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Lagrange & Hamiltonian mech => Newtonia mech.

  1. Nov 18, 2011 #1

    MathematicalPhysicist

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    My question is simple is every classical mechanics problem which is solvable by Lagrangian & Hamiltonian methods also solvable by Newtonian methods of forces and torques?

    And why does it seem that LH make solutions to be a lot more easier than Newtonian methods, and is it always this way?
     
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  3. Nov 18, 2011 #2

    vanhees71

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    The principle of least action is the common description of all physical theories at a fundamental level. All fundamental theories are most simply described as such a variational principle (standard model of elementary particle physics, classical field theory (e.g., classical electromagnetics, general relativity), and point-particle mechanics).

    The reason for this is that it most easily allows to study symmetries of the fundamental laws of nature, such as space-time symmetries (Galileo, Poincare, general covariance) and external symmetries leading to conservation laws for engery, momentum, angular momentum, center-of-mass velocity, and various charge-like quantities (electrical charge, baryon number, lepton number, etc.), respectively.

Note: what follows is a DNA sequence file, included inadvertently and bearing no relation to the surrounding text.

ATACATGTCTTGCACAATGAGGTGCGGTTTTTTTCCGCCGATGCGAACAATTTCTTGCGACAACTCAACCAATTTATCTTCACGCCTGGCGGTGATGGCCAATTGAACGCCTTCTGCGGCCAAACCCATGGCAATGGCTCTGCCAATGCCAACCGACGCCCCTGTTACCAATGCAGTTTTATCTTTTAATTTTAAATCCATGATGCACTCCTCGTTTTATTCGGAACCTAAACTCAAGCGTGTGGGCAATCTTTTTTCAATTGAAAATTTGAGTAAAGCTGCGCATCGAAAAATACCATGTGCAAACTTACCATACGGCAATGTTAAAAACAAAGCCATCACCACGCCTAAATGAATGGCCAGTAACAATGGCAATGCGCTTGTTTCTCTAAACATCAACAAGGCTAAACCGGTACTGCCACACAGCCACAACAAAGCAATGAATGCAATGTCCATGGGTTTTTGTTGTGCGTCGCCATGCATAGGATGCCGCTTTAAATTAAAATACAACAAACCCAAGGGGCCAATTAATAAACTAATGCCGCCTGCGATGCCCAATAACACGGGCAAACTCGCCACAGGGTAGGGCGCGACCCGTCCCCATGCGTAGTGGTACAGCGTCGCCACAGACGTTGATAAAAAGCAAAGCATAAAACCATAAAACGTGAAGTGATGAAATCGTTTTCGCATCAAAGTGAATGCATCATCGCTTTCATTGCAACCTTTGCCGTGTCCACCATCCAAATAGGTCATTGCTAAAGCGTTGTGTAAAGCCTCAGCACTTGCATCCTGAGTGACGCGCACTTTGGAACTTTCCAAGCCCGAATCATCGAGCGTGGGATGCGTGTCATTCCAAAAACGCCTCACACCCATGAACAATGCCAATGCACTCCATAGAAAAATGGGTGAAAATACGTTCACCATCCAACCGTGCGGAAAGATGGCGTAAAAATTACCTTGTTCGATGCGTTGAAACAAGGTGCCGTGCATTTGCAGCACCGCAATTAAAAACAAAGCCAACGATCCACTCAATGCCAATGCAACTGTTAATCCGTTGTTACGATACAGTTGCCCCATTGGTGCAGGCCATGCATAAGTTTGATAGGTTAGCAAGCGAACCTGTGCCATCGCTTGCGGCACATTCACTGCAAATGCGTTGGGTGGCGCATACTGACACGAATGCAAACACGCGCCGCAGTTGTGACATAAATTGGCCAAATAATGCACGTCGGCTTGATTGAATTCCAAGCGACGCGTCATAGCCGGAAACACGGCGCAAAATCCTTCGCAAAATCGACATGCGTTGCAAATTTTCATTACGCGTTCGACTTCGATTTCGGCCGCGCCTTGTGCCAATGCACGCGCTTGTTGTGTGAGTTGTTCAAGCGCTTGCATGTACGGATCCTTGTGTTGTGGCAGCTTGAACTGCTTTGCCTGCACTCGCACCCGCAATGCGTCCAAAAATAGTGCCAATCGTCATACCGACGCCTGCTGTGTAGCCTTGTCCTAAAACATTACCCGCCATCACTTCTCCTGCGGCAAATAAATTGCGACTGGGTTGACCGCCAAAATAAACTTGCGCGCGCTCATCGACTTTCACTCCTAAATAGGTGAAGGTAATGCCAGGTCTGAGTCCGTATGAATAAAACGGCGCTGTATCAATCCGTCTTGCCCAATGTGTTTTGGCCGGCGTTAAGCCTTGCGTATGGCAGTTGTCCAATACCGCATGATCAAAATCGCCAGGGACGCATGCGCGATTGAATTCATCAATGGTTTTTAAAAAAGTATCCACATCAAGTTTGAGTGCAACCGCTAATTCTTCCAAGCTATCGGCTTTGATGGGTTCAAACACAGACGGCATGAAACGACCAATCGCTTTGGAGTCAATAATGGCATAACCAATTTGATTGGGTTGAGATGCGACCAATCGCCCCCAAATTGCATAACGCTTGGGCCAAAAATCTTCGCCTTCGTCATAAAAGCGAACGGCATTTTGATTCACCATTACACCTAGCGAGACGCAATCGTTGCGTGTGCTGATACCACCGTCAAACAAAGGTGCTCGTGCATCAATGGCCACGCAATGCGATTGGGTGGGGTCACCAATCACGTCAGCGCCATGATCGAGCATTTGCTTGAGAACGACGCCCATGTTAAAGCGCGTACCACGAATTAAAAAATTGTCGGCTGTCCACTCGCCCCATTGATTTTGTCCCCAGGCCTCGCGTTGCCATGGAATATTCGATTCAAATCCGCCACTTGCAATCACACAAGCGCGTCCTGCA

Of course, on the classical (i.e., non-quantum) level of point-particle mechanics, the action principle is equivalent to the Newton (or relativistic if necessary) equations of motion for the particle, and you can of course write down this equations from the very beginning.

    What makes the action principle more convenient from a practical point of view is that it is way easier to express the action (or the Lagrangian/Hamiltonian) of the system in general coordinates, adapted to the problem at hand, than using directly the equations of motion and performing the transformation from Cartesian to generalized coordinates.
     
  4. Nov 18, 2011 #3
    If by "classical" you mean non-relativistic classical, then the three formulations are formally equivalent. You can, however, find computational or analytical difficulties. That is why one chooses the formulation more adequate to the problem.
     
  5. Nov 18, 2011 #4

    dextercioby

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    It only <seems> that way, well said. Indeed, the lagrangian methods seem simpler, but in some cases, they are really not (here I mean dissipative systems, where the task to find a lagrangian is not simple). It normally all boils down to solving ODE's. To get to them can be simpler using one method or another, but it's not a general rule.
     
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